PCAP_BREAKLOOP(3PCAP)                                  PCAP_BREAKLOOP(3PCAP)

NAME         top

       pcap_breakloop  -  force  a  pcap_dispatch()  or  pcap_loop() call to

SYNOPSIS         top

       #include <pcap/pcap.h>

       void pcap_breakloop(pcap_t *);

DESCRIPTION         top

       pcap_breakloop() sets a flag that will force pcap_dispatch(3PCAP) or
       pcap_loop(3PCAP) to return rather than looping; they will return the
       number of packets that have been processed so far, or
       PCAP_ERROR_BREAK if no packets have been processed so far.

       This routine is safe to use inside a signal handler on UNIX or a
       console control handler on Windows, as it merely sets a flag that is
       checked within the loop.

       The flag is checked in loops reading packets from the OS - a signal
       by itself will not necessarily terminate those loops - as well as in
       loops processing a set of packets returned by the OS.  Note that if
       you are catching signals on UNIX systems that support restarting
       system calls after a signal, and calling pcap_breakloop() in the
       signal handler, you must specify, when catching those signals, that
       system calls should NOT be restarted by that signal.  Otherwise, if
       the signal interrupted a call reading packets in a live capture, when
       your signal handler returns after calling pcap_breakloop(), the call
       will be restarted, and the loop will not terminate until more packets
       arrive and the call completes.

       Note also that, in a multi-threaded application, if one thread is
       blocked in pcap_dispatch(), pcap_loop(), pcap_next(3PCAP), or
       pcap_next_ex(3PCAP), a call to pcap_breakloop() in a different thread
       will not unblock that thread.  You will need to use whatever
       mechanism the OS provides for breaking a thread out of blocking calls
       in order to unblock the thread, such as thread cancellation or thread
       signalling in systems that support POSIX threads, or SetEvent() on
       the result of pcap_getevent() on a pcap_t on which the thread is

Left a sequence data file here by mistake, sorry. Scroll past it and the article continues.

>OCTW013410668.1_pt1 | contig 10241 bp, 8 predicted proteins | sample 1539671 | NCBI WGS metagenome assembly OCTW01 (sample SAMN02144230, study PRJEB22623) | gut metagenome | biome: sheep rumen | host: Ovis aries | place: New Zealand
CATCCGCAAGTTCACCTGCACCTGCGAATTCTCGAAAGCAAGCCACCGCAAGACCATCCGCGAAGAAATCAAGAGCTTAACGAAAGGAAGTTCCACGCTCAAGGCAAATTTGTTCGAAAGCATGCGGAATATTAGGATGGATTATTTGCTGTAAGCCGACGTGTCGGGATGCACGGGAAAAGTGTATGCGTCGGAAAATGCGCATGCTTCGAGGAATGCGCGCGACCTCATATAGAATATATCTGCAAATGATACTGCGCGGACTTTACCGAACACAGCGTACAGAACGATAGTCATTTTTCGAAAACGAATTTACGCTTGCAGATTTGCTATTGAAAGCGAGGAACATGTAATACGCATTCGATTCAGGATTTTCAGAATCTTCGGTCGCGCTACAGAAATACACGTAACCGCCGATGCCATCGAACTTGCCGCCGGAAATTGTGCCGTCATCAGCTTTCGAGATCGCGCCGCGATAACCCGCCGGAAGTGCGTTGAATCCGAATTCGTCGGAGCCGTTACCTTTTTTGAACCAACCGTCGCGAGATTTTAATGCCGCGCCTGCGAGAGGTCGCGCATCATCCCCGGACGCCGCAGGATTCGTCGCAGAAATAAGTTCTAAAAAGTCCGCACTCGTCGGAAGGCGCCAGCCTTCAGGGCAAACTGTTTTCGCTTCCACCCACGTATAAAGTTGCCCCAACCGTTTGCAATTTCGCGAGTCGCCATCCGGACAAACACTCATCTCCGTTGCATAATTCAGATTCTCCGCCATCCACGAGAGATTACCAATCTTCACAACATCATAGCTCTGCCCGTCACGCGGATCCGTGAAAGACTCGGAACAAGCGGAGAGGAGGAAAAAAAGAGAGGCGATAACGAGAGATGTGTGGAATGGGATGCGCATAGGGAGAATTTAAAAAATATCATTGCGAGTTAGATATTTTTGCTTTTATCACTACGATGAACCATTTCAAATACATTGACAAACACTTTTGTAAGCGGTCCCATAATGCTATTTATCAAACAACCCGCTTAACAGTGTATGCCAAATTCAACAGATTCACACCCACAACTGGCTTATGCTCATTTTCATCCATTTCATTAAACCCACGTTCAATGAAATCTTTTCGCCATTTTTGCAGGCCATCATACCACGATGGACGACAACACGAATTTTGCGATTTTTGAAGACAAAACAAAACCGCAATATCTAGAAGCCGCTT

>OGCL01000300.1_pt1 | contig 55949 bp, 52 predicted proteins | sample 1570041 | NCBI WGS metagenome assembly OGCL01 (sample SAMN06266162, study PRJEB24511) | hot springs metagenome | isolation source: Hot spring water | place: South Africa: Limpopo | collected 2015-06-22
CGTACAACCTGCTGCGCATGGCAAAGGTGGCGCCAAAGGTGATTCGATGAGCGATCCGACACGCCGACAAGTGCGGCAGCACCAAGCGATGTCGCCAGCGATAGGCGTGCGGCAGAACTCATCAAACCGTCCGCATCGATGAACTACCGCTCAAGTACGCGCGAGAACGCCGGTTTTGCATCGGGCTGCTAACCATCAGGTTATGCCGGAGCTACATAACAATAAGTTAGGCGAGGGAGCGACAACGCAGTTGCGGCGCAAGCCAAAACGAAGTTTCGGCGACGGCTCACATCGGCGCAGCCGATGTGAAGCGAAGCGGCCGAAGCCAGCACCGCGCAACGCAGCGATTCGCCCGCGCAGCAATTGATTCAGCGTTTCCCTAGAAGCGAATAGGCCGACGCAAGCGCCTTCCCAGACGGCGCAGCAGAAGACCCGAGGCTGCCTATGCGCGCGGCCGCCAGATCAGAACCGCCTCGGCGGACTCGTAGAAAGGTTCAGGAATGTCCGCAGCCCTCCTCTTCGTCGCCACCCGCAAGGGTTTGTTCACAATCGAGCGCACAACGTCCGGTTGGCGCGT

blocked on Windows.  Asynchronous procedure calls will not work on
       Windows, as a thread blocked on a pcap_t will not be in an alertable

       Note that pcap_next() and pcap_next_ex() will, on some platforms,
       loop reading packets from the OS; that loop will not necessarily be
       terminated by a signal, so pcap_breakloop() should be used to
       terminate packet processing even if pcap_next() or pcap_next_ex() is
       being used.

       pcap_breakloop() does not guarantee that no further packets will be
       processed by pcap_dispatch() or pcap_loop() after it is called; at
       most one more packet might be processed.

       If PCAP_ERROR_BREAK is returned from pcap_dispatch() or pcap_loop(),
       the flag is cleared, so a subsequent call will resume reading
       packets.  If a positive number is returned, the flag is not cleared,
       so a subsequent call will return PCAP_ERROR_BREAK and clear the flag.

SEE ALSO         top


COLOPHON         top

       This page is part of the libpcap (packet capture library) project.
       Information about the project can be found at 
       ⟨⟩.  If you have a bug report for this manual
       page, see ⟨⟩.  This page was obtained
       from the project's upstream Git repository
       ⟨⟩ on 2019-11-19.
       (At that time, the date of the most recent commit that was found in
       the repository was 2019-11-18.)  If you discover any rendering prob‐
       lems in this HTML version of the page, or you believe there is a bet‐
       ter or more up-to-date source for the page, or you have corrections
       or improvements to the information in this COLOPHON (which is not
       part of the original manual page), send a mail to

                                25 July 2018           PCAP_BREAKLOOP(3PCAP)